Think about the end, before you begin.

If you focus too much on tactics, or on executing a plan, you might miss out on some opportunities or trouble-spots. Painting yourself into a corner is not something you want to do in business.

Visualize the finish.
Just as pro basketball players visualize the ball going through the hoop, you must visualize your goals and the motions required to reach them.

I loved this picture because it reminded me of various situations I’ve seen where companies failed to anticipate what was going to happen. ¬†For example, I remember a promotion called Free Fridays that Sprint (then just a long distance phone company), was offering to its business customer prospects. It provided free long distance, anywhere in the world, on Fridays, for one year. It was a great promotion, designed around the data that showed that Tuesday was the highest volume business long-distance calling day and that Friday was the lowest. Sure, it would encourage more Friday calls, but Sprint was betting that many of those calls would be repeated or followed up on, the next week (hopefully, not on Friday).

However, Sprint failed to anticipate how its salesforce would execute the promotion. The salesforce was compensated for a combination of revenue and number of sales. This promotion made the number of sales super easy to attain. And, if you got lucky, the volume of sales might help you reach your revenue target. So, what the salesforce did was focus on US-based, small Indian and Pakistan-owned businesses who had family and friends back in their homeland that they would enjoy calling on Friday, a slow business day for many businesses. As a result, Sprint picked up thousand of such customers. The problem was, these businesses often did very little international calling during the week. And, if they did any at all, they could easily reschedule those calls for Friday. Also, because the Friday calls tended to be personal calls, they would sometimes last for hours, not the typical four minutes of a business call. Sprint lost their shirt, while many salespeople earned their President’s Club trip that year.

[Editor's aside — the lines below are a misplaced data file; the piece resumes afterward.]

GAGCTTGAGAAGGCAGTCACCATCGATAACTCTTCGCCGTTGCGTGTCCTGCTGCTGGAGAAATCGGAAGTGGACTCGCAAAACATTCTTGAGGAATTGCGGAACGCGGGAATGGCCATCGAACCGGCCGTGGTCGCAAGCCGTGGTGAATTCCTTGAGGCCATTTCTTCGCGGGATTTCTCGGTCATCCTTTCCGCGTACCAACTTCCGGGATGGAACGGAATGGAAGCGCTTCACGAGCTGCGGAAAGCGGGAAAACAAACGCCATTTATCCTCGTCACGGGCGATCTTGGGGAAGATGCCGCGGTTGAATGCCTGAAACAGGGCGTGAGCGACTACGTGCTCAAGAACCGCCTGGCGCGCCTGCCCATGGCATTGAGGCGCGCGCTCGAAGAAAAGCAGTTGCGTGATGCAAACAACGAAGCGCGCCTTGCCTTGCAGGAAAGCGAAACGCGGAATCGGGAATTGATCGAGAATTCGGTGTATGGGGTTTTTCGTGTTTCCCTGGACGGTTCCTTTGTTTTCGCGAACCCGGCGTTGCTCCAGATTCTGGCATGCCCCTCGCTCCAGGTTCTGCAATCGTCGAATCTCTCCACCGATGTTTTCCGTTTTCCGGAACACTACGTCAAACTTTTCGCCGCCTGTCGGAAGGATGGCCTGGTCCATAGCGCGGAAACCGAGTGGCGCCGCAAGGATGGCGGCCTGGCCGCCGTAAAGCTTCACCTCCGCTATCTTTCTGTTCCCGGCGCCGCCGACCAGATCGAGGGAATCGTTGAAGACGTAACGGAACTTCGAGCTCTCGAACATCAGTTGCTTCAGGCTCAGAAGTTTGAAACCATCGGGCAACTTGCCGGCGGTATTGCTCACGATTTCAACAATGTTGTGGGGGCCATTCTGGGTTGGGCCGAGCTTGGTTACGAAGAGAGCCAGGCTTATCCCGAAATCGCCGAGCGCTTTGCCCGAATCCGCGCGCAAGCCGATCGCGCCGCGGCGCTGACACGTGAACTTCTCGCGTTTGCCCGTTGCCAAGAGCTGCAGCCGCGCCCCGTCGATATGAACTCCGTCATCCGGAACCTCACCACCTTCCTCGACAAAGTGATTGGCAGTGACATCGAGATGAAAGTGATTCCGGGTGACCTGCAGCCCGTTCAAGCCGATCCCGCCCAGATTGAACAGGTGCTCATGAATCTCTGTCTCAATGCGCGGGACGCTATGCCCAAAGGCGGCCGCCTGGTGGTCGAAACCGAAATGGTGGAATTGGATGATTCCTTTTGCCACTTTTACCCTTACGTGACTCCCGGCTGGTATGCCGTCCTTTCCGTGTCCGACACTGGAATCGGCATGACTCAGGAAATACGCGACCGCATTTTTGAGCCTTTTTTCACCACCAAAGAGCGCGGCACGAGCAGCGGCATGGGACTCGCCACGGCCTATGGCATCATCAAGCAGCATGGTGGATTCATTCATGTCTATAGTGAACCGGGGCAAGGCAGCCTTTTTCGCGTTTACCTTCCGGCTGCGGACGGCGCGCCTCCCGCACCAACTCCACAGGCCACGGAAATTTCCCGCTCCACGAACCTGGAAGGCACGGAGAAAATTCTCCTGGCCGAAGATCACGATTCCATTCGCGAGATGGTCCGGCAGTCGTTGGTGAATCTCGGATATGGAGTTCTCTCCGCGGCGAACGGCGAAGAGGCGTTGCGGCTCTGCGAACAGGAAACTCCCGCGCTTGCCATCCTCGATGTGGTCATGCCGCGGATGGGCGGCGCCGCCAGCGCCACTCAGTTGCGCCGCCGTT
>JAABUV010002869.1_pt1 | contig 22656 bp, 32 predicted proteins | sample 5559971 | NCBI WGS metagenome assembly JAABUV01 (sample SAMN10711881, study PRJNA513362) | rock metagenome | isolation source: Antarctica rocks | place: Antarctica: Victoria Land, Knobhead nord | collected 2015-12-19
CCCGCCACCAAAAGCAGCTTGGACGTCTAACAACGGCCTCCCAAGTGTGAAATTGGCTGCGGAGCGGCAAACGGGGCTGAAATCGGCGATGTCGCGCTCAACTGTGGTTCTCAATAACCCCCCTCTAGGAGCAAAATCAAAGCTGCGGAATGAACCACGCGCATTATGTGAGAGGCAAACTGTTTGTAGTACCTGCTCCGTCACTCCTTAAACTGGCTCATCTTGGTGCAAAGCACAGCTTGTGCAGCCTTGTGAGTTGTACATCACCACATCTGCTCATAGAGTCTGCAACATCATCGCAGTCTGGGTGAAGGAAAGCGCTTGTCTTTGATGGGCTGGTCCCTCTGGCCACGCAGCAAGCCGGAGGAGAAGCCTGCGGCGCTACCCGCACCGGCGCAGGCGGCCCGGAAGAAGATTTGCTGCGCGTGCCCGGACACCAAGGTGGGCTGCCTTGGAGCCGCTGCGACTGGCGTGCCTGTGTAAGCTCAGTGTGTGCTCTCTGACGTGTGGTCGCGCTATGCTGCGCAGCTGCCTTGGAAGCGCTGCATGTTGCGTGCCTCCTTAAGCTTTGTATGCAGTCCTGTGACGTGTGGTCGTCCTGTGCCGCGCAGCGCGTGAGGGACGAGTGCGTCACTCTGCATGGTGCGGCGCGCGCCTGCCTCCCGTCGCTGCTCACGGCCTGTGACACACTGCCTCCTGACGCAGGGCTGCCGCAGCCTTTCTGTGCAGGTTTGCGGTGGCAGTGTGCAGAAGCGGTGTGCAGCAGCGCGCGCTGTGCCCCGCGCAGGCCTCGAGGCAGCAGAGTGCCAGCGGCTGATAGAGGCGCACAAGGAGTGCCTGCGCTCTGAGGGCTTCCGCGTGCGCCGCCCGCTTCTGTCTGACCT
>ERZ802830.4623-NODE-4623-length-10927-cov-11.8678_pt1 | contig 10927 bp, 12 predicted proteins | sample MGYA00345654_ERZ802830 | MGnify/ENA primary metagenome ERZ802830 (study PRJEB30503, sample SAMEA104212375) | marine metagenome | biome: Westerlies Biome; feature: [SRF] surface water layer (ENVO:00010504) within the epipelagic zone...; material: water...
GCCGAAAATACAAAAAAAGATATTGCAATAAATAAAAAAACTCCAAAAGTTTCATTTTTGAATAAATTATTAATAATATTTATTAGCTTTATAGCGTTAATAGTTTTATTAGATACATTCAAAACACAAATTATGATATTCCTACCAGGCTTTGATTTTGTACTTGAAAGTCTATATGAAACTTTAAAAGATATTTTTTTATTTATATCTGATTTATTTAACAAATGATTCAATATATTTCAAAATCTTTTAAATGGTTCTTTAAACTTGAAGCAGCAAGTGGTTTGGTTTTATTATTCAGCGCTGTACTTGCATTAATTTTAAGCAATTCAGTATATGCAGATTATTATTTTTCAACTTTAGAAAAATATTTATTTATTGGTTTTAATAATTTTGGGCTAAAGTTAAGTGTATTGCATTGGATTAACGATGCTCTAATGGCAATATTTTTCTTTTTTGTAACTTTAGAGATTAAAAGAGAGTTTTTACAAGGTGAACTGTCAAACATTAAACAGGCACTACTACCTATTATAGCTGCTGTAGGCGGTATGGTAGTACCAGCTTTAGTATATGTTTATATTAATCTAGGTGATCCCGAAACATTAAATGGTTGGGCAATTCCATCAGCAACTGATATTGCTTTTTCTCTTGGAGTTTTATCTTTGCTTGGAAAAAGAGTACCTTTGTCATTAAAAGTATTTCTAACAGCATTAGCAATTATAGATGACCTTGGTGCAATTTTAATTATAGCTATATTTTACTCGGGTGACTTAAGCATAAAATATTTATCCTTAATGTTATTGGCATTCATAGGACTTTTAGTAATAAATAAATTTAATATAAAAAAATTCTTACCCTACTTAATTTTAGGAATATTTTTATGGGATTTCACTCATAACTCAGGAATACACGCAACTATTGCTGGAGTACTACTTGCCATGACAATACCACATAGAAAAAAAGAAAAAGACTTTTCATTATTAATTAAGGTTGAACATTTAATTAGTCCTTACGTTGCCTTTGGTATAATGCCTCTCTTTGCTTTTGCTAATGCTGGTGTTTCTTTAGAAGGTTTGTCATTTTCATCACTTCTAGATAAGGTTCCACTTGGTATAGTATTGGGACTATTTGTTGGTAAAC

You have to plan and execute, with the end in mind. Visualizing is a skill I’ve developed, where I can see opportunities, strategic partnerships, tactics and the end goal very quickly. If you can get that visualization communicated to others, it can be very empowering and motivating, generating momentum toward the goal. It can also help people understand the importance of the role they play in achieving the goal.

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